• 4 BRIEF DESCRIPTION OF THE DRAWINGS
  • FIG. 1 illustrates a blood amount determination apparatus comprising a processor and a memory, coupled to the processor, for determining an amount of blood in a blood culture in a vessel in accordance with an embodiment of the present invention.
  • FIG. 2 illustrates a schematic drawing of a blood culture vessel and CO2 detector system in accordance with an embodiment of the present invention.
  • FIGS. 3A and 3B illustrate a method of determining an amount of blood in a blood culture in a vessel in accordance with an embodiment of the present invention.
  • FIG. 4 shows a plot of normalization relative values measured from a blood culture in a vessel in accordance with an embodiment of the present invention.
  • FIG. 5 is a plot of the average relative transformation values over time based on the average rate of change in rate transformation values of FIG. 4 over time in accordance with an embodiment of the present invention.
  • FIG. 6 is the second derivative plot of normalization relative values of FIG. 4 and shows the changes in metabolism rate with time in accordance with an embodiment of the present invention.
  • FIG. 7 illustrates the plot of mean ARTblood values (defined herein as a measure of central tendency of select average relative transformation values) against corresponding blood volume values with a regression line demonstrating 98.1% correlation between the mean ARTblood value and blood volume in accordance with an embodiment of the present invention.
  • FIG. 8 illustrates the plot of median ARTblood values against corresponding blood volume values with a regression line demonstrating 98.1% correlation between the median ARTblood value and blood volume in accordance with an embodiment of the present invention.
  • Like reference numerals refer to corresponding parts throughout the several views of the drawings.
  • 5 DETAILED DESCRIPTION OF THE INVENTION
  • Systems, methods and apparatus for determining an amount of blood in a blood culture are provided where an initial biological state and then periodic measurements of the biological state of the culture are taken. For each respective measurement, a normalization relative value between the respective measurement and the initial measurement is made thereby forming normalization relative values. For each interval of time points represented by the normalization relative values, a first derivative of the normalization relative values in the interval is made thereby forming a plurality of rate transformation values. For each set of rate transformation values in the plurality of rate transformation values, an average relative transformation value is computed, thereby forming a plurality of average relative transformation values. A lookup table that matches a measure of central tendency of the average relative transformation values to a blood amount can be used to determine the amount of blood in the blood culture.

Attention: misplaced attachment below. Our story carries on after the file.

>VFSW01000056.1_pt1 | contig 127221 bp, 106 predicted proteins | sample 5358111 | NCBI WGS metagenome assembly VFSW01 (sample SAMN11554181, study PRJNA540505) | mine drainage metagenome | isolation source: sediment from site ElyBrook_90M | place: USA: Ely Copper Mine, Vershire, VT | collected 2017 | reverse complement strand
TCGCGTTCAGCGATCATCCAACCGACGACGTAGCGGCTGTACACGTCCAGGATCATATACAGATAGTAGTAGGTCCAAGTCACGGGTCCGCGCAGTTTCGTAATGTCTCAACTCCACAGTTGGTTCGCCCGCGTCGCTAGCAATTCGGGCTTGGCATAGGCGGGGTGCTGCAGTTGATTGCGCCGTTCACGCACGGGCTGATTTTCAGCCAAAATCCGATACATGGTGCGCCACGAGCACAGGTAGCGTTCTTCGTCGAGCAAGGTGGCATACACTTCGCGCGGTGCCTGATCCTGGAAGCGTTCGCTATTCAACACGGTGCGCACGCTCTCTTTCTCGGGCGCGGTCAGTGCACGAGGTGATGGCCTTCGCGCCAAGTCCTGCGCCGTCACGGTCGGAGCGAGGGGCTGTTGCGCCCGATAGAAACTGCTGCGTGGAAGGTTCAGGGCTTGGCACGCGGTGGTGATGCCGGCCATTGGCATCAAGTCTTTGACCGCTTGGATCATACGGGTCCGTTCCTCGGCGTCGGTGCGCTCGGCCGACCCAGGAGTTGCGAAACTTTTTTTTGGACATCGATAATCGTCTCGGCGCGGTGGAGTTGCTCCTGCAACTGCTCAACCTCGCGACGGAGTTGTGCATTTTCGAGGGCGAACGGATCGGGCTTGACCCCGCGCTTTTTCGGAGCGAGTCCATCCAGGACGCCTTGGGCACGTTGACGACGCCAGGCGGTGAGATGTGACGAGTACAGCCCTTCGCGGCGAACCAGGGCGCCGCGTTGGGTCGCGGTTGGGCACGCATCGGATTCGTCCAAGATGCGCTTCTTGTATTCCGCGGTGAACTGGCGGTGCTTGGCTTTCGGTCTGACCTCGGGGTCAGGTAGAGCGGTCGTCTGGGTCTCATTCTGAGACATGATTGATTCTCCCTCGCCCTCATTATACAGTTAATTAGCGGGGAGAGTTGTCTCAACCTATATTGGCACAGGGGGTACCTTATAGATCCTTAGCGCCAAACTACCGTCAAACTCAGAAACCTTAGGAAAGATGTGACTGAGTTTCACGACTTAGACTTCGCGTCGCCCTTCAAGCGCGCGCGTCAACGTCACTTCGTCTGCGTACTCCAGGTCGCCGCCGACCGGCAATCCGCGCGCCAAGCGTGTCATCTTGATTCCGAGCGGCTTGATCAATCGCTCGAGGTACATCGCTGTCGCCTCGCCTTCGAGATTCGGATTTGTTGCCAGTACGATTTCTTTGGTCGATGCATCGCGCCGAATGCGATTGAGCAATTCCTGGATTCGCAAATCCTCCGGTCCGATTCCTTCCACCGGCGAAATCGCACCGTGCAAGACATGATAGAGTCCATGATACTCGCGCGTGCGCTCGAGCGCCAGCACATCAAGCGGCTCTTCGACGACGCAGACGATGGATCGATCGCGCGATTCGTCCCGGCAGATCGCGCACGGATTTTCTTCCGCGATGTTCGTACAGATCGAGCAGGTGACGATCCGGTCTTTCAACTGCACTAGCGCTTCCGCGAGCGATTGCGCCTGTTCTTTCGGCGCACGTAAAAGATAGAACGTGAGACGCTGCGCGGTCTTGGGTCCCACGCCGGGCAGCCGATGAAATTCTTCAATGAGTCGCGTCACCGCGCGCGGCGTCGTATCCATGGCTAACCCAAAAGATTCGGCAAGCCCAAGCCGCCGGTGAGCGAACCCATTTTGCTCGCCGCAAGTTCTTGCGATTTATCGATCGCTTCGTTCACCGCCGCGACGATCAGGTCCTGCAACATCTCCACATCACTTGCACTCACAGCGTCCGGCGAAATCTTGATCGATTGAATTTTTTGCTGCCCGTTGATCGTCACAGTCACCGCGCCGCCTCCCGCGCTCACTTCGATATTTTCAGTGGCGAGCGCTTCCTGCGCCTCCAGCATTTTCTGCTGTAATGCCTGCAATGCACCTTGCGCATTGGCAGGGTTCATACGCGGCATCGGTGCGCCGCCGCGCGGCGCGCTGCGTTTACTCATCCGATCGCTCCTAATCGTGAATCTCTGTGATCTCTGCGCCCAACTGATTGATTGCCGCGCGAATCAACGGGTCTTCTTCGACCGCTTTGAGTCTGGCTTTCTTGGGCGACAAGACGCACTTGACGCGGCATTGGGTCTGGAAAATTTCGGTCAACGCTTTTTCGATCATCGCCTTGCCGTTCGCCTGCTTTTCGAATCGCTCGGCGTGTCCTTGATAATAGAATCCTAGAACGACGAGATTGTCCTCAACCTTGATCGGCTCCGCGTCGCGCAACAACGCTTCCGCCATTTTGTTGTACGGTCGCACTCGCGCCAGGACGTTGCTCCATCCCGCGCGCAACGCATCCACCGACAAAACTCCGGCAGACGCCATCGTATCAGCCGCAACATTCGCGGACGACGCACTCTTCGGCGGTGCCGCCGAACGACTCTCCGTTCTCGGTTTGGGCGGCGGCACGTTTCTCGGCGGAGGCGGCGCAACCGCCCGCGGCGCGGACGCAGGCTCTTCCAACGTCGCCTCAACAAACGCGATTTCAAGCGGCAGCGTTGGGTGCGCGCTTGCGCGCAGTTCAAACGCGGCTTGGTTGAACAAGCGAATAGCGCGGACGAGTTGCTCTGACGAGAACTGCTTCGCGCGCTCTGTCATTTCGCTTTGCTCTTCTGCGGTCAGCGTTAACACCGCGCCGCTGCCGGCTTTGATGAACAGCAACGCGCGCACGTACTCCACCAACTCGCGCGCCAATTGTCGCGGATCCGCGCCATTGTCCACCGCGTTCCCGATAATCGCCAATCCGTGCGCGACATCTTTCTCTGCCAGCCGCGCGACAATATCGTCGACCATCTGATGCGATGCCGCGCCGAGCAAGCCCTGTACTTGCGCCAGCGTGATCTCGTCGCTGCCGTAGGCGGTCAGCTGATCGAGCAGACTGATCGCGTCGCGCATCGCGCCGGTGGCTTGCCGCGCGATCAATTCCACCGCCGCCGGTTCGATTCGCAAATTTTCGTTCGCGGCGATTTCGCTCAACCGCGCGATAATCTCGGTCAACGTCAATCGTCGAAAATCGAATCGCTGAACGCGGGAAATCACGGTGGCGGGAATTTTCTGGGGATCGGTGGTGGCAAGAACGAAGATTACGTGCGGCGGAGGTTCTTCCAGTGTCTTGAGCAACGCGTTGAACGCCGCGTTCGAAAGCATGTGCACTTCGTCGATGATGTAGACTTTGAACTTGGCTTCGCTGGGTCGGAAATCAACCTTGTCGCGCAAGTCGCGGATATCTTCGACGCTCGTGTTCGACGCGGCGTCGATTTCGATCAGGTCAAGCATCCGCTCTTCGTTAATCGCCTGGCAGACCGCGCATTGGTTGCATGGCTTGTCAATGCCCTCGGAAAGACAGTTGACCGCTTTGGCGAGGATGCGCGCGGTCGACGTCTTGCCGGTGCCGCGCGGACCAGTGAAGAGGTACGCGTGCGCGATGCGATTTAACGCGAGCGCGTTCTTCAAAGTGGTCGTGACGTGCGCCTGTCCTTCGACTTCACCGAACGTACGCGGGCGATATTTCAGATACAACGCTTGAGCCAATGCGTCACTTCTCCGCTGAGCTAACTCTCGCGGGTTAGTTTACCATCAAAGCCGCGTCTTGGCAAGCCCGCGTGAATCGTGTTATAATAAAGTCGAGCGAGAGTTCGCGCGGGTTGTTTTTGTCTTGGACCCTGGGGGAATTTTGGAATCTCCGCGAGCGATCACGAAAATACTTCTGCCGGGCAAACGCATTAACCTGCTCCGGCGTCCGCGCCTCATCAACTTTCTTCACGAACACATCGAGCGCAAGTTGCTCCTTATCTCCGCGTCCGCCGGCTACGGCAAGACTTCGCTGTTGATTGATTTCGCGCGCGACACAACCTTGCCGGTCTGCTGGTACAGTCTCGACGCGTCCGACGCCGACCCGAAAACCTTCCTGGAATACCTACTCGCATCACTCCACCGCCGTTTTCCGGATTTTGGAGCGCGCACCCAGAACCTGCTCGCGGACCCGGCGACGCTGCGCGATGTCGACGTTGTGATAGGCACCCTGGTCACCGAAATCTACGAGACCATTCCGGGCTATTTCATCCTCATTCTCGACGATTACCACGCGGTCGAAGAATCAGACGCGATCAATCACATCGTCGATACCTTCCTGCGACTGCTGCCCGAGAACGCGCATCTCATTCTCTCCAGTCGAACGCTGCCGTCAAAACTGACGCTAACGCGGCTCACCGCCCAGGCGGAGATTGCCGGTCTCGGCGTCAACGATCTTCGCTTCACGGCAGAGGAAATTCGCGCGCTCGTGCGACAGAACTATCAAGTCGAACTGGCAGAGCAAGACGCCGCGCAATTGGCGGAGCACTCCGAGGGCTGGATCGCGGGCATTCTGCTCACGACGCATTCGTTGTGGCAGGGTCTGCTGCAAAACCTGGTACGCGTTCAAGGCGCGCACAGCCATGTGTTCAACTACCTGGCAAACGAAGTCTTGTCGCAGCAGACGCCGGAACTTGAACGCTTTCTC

• 5.1 Definitions
  • The term “biological state” as used herein refers to a measure of the metabolic activity of a blood culture as determined by, for example, CO2 concentration, O2 concentration, pH, a rate of change in CO2 concentration, a rate of change in O2 concentration, or a rate of change in pH in the blood culture.
  • The term “blood” as used herein means either whole blood or any one, two, three, four, five, six, or seven cell types from the group of cells types consisting of red blood cells, platelets, neutrophils, eosinophils, basophils, lymphocytes, and monocytes. Blood can be from any species including, but not limited to, humans, any laboratory animal (e.g., rat, mouse, dog, chimp), or any mammal.
  • The term “blood culture” as used herein refers to any amount of blood that has been mixed with blood culture media. Examples of culture media include, but are not limited to, supplemented soybean casein broth, soybean casein digest, hemin, menadione, sodium bicarbonate, sodium polyaneltholesulfonate, sucrose, pyridoxal HCKI, yeast extract, and L-cysteine. One or more reagents that may be used as blood culture media are found, for example, in Stanier et al., 1986, The Microbial World, 5th edition, Prentice-Hall, Englewood Cliffs, N.J., pages 10-20, 33-37, and 190-195, which is hereby incorporated by reference herein in its entirety for such purpose. In some instances, a blood culture is obtained when a subject has symptoms of a blood infection or bacteremia. Blood is drawn from a subject and put directly into a vessel containing a nutritional broth. In some embodiments, ten milliliters of blood is needed for each vessel.